Bloomsbury USA Childrens
June 7, 2016
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Six were taken. Eleven years later, five come back--with no idea of where they've been.I love the premise of The Leaving and how we're introduced to the characters, including our three narrators, Avery, Scarlett and Lucas. Five now teenagers returning home after eleven years missing is something you think would be joyous, filed with happiness, tears and relief. There is some of that here, but it's all tinged with the uncertainty of what happened, why. The five of them are back, but with no memory of what happened and now they have to figure out what that means - about their past and their present, future.
Eleven years ago, six kindergarteners went missing without a trace. After all that time, the people left behind moved on, or tried to.
Until today. Today five of those kids return. They're sixteen, and they are . . . fine. Scarlett comes home and finds a mom she barely recognizes, and doesn't really recognize the person she's supposed to be, either. But she thinks she remembers Lucas. Lucas remembers Scarlett, too, except they're entirely unable to recall where they've been or what happened to them. Neither of them remember the sixth victim, Max. He doesn't come back. Everyone wants answers. Most of all Max's sister Avery, who needs to find her brother--dead or alive--and isn't buying this whole memory-loss story.
I think The Leaving was not enough one thing or another for me. It was a mystery, thriller and really is mysterious and thought provoking, but without enough resolution. There were some nice twists and turns, in what's discovered and how the characters feel about it. One revelation about a character, in particular, I saw coming a long way off but liked seeing how/when others figured it out. Ultimately, there were too many questions left unanswered for my taste.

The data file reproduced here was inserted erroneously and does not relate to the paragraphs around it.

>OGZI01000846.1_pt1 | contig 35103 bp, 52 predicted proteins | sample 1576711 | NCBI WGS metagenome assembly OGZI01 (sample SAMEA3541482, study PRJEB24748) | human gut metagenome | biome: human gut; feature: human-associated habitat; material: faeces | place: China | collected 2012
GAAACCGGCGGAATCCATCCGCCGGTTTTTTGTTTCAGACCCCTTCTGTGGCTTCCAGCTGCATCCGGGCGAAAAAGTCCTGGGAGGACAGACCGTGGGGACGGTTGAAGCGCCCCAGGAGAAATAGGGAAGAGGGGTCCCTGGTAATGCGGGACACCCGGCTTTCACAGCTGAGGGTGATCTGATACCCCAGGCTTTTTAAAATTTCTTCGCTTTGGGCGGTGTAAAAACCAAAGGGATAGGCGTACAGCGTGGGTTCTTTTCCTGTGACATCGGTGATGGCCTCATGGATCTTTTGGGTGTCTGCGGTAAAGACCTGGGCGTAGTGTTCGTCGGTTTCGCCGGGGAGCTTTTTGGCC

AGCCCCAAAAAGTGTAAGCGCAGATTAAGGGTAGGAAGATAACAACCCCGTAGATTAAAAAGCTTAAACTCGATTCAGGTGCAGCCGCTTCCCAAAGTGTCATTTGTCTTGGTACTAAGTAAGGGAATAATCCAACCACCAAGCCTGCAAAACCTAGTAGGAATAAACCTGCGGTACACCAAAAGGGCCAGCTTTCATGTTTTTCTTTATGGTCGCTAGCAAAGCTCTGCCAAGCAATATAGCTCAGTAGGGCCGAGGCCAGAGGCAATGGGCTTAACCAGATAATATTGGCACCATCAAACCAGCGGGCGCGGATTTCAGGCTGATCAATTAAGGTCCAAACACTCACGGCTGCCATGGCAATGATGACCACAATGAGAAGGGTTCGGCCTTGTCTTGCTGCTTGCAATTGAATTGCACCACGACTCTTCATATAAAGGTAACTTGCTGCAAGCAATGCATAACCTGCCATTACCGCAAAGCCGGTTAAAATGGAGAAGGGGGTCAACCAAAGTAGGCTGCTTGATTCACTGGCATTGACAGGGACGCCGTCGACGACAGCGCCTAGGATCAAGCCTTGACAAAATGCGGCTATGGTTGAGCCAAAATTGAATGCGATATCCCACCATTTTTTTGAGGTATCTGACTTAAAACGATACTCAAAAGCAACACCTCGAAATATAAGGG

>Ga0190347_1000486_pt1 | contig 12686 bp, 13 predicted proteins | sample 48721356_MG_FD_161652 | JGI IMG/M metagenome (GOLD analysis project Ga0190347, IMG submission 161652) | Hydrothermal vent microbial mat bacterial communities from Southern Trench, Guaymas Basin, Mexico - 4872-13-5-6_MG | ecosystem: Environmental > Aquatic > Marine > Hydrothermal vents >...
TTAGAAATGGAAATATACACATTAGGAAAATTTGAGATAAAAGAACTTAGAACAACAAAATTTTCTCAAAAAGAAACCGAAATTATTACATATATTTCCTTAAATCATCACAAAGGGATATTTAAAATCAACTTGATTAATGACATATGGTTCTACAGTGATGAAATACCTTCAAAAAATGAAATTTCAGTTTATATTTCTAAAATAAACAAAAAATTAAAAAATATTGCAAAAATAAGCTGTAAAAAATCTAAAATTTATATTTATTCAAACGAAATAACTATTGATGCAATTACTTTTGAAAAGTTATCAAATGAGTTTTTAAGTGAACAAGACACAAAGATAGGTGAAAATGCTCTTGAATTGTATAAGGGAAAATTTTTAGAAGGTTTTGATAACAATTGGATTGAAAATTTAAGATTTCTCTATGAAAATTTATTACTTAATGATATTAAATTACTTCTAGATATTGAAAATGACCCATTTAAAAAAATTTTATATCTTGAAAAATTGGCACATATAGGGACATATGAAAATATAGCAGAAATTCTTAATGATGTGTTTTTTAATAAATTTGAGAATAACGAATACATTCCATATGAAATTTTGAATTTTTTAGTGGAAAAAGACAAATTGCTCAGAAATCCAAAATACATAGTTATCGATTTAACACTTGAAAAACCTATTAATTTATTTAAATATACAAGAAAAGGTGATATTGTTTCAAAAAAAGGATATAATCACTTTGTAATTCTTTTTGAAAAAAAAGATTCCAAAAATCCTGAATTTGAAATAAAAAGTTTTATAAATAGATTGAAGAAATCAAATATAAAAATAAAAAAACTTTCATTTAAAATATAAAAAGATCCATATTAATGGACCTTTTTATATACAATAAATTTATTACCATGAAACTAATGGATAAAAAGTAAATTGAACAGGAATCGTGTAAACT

It was also a character-centric story, with them learning what the five (not six) of them being back meant. How to be a part of the world again, with no memory of the last eleven years, with peoples' different expectations and beliefs about who they were, where they'd been, and if they were telling the truth about forgetting. It's smart how Avery was added in, her being Max's sister and needing to know what happened to him, being a part of the group but not, at the same time,
You can understand the characters wanting to figure out their relationships - past, present, even future - but the romances were weird. I get the one(s) that involved the time the characters cannot remember. That works on their feelings of identity, emotion, what to trust. The current romance between two characters seemed to be there because one wanted it to be (though I was never really sure why?) and because they said so.
This was an enjoyable read that definitely pulls the reader in, but there was not enough resolution for me. The mystery is done well - with bits that seem too strange, but then somehow and and work - but we don't get enough answers. I think knowing more, at the end, would have impacted how I felt about the characters, too.
(between 3 and 3 1/2, really)
Another Book You May Also Enjoy: The Last Good Day of the Year by Jessica Warman
received, for review, from publisher via NetGalley